SITRABREMEN is a young union. It filed for official recognition in July 2016, finally receiving notice of its acceptance by the Labor Ministry in February of this year. What followed, according to the union, was a campaign of retaliation, suspensions and harassment of union leaders and members. Its secretary general abruptly resigned in August shortly before the union submitted its collective bargaining proposal to the Labor Inspectorate.
Guatemala is one of the most dangerous places in the world for worker rights activists. While the country, as a member of the International Labor Organization, is obligated to uphold and respect freedom of association, union activists are often illegally fired, threatened, attacked and murdered, and the perpetrators of the crimes go unpunished. The government denies the murders of union members and leaders are connected to their worker rights activism.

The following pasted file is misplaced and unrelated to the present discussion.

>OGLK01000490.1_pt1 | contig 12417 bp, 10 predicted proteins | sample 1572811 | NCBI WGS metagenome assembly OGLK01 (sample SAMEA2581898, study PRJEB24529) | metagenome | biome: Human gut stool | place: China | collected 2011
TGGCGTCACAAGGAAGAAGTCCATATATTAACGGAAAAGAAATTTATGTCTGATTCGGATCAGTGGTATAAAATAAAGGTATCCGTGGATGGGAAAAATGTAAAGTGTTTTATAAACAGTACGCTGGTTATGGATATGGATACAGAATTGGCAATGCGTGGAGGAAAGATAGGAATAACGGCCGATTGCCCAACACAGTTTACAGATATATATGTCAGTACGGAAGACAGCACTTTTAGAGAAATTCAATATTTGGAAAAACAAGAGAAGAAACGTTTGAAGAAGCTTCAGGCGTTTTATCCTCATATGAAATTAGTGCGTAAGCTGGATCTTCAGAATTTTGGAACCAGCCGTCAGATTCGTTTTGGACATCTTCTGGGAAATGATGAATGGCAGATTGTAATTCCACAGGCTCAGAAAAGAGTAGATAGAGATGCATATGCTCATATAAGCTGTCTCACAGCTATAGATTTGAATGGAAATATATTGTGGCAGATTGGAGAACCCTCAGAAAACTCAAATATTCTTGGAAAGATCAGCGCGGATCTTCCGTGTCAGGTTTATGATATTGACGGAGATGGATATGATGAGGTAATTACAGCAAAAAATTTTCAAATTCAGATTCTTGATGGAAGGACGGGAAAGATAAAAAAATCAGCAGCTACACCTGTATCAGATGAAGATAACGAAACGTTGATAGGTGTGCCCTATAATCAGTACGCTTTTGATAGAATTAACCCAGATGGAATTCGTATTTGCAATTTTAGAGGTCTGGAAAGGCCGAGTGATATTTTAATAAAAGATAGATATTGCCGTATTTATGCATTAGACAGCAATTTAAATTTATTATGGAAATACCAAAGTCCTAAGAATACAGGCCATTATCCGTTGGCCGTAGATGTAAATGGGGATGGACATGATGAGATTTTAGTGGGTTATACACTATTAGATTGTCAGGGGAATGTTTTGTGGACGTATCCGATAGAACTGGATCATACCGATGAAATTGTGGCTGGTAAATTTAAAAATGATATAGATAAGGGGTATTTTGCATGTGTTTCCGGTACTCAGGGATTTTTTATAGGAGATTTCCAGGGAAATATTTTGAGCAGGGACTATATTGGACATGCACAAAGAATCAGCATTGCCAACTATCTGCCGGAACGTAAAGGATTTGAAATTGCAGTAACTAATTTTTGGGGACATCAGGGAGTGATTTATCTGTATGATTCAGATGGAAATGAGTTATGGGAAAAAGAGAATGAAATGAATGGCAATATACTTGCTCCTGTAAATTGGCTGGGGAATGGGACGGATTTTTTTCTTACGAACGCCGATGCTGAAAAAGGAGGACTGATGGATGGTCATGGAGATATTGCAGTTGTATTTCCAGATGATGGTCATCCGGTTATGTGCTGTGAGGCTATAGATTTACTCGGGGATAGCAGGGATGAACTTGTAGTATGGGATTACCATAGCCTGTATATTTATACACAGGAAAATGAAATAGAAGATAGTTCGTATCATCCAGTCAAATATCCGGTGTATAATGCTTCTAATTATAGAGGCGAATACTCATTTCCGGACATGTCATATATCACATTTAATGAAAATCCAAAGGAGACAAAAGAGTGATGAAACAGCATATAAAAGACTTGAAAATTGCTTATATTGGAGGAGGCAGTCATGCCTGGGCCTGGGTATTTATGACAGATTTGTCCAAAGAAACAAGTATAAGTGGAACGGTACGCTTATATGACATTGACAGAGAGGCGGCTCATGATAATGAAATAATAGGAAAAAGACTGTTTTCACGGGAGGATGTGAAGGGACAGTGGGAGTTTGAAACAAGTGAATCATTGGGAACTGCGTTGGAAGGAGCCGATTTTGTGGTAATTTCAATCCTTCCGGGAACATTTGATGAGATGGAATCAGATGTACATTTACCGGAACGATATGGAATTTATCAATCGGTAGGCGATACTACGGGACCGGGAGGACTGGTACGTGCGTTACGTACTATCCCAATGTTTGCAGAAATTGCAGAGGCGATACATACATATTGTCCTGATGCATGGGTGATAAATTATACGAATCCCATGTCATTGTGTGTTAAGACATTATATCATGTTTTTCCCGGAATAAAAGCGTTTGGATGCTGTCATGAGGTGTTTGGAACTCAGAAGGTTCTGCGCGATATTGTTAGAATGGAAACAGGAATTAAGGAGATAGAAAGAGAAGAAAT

“Union repression in Guatemala is intense, and fledgling unions are often harassed out of existence,” said Joell Molina, Solidarity Center Americas director. “The result is that workers suffer—from unsafe job sites to wage theft, from harassment to physical threats if they complain.”
In April 2008, the U.S. government pursued a complaint against Guatemala for violating the labor chapter of the U.S.-Central American Free Trade Agreement (CAFTA). The government acted after six Guatemalan unions and the AFL-CIO submitted a complaint with the U.S. Office of Trade and Labor Affairs. The labor dispute was settled in June 2017, against the workers, after the panel hearing the case decided the documented violations of worker rights were not affecting trade.
Also in June, retired farmworker Eugenio López, 72, was killed when gunmen fired on a peaceful gathering of mostly senior citizens who have been unable to receive health and pension benefits from the Guatemalan Social Security Institute (IGSS) because their employer, San Gregorio, had failed to pay into the system despite deducting from their wages for years.